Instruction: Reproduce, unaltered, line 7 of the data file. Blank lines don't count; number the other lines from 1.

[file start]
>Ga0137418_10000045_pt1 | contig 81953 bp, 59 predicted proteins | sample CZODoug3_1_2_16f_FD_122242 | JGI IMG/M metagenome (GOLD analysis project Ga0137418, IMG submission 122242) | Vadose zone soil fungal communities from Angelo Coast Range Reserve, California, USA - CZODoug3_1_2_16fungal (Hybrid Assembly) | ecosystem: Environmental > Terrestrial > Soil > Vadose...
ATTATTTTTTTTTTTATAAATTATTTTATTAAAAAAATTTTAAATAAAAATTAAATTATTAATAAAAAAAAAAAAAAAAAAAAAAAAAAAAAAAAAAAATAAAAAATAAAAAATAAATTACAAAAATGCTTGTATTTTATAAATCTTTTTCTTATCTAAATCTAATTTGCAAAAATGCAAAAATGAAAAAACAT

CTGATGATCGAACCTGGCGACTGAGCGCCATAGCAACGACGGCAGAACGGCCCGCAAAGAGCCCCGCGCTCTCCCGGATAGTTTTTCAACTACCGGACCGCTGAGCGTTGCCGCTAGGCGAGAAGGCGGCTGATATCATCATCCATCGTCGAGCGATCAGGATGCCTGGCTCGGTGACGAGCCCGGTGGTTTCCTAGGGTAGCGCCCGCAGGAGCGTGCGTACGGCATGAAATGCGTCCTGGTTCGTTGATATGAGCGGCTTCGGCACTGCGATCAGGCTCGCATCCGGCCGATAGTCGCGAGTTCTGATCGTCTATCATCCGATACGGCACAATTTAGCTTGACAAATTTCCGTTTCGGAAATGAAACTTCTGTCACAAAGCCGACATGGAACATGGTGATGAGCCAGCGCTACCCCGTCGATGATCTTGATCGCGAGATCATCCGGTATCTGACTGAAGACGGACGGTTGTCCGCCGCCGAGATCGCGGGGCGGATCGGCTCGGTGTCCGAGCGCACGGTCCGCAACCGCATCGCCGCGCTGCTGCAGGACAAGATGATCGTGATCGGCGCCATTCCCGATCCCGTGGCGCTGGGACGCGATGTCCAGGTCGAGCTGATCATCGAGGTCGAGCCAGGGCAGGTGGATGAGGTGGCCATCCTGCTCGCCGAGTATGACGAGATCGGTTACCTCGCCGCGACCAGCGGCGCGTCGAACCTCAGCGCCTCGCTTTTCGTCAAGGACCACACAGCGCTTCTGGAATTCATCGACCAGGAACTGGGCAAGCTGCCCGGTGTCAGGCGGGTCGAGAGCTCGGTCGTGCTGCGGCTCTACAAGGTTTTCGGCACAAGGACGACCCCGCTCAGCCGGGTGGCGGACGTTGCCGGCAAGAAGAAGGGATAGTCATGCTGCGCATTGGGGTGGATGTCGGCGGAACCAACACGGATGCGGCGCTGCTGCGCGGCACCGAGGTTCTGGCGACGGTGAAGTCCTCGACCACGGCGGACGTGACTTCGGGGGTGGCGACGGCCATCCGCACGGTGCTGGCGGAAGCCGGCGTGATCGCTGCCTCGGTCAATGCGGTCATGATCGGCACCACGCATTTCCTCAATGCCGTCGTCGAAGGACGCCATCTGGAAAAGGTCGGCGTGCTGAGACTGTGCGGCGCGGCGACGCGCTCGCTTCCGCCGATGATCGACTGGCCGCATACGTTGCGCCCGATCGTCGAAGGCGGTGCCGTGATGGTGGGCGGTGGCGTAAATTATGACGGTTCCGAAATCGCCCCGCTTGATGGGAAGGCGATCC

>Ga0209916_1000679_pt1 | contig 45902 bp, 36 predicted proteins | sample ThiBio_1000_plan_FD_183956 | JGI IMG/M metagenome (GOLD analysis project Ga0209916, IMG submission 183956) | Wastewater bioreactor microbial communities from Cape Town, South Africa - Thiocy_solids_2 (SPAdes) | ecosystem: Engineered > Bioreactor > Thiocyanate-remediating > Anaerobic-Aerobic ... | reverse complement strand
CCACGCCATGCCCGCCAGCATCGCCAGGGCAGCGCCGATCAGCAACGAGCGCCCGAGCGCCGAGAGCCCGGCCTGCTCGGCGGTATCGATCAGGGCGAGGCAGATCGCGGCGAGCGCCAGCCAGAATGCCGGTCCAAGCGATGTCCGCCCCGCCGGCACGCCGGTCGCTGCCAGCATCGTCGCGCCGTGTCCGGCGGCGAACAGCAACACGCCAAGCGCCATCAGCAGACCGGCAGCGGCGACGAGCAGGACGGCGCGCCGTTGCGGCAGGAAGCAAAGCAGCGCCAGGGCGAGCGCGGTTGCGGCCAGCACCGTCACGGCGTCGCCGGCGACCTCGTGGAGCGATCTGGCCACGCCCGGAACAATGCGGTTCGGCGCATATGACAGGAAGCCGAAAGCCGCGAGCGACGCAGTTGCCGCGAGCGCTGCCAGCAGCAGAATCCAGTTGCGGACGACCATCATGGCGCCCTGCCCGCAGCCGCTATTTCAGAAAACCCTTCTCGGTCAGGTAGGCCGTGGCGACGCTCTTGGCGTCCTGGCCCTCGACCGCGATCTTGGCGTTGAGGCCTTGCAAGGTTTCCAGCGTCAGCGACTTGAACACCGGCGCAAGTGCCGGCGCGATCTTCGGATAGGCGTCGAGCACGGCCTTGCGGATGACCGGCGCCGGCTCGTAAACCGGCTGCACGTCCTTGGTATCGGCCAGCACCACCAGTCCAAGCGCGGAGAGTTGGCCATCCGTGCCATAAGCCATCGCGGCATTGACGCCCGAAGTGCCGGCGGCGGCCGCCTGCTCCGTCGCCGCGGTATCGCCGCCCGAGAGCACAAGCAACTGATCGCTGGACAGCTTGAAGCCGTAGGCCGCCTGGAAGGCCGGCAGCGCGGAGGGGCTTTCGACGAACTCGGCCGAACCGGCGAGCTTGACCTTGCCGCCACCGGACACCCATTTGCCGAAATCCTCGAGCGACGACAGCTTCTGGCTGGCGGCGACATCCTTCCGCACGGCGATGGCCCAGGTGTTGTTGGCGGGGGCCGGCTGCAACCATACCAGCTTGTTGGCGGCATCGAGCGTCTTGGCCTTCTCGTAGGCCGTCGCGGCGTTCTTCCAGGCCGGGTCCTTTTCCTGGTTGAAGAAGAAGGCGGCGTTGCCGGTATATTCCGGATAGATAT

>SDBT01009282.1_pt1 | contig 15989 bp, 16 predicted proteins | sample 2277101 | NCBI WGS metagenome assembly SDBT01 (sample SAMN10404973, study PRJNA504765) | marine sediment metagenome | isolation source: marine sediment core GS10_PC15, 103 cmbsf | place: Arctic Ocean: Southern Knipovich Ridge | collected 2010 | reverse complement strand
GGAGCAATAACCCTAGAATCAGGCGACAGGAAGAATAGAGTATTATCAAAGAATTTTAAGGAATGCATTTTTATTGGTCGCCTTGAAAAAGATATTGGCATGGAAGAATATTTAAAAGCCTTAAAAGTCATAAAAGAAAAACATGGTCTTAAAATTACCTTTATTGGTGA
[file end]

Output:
GGAGCAATAACCCTAGAATCAGGCGACAGGAAGAATAGAGTATTATCAAAGAATTTTAAGGAATGCATTTTTATTGGTCGCCTTGAAAAAGATATTGGCATGGAAGAATATTTAAAAGCCTTAAAAGTCATAAAAGAAAAACATGGTCTTAAAATTACCTTTATTGGTGA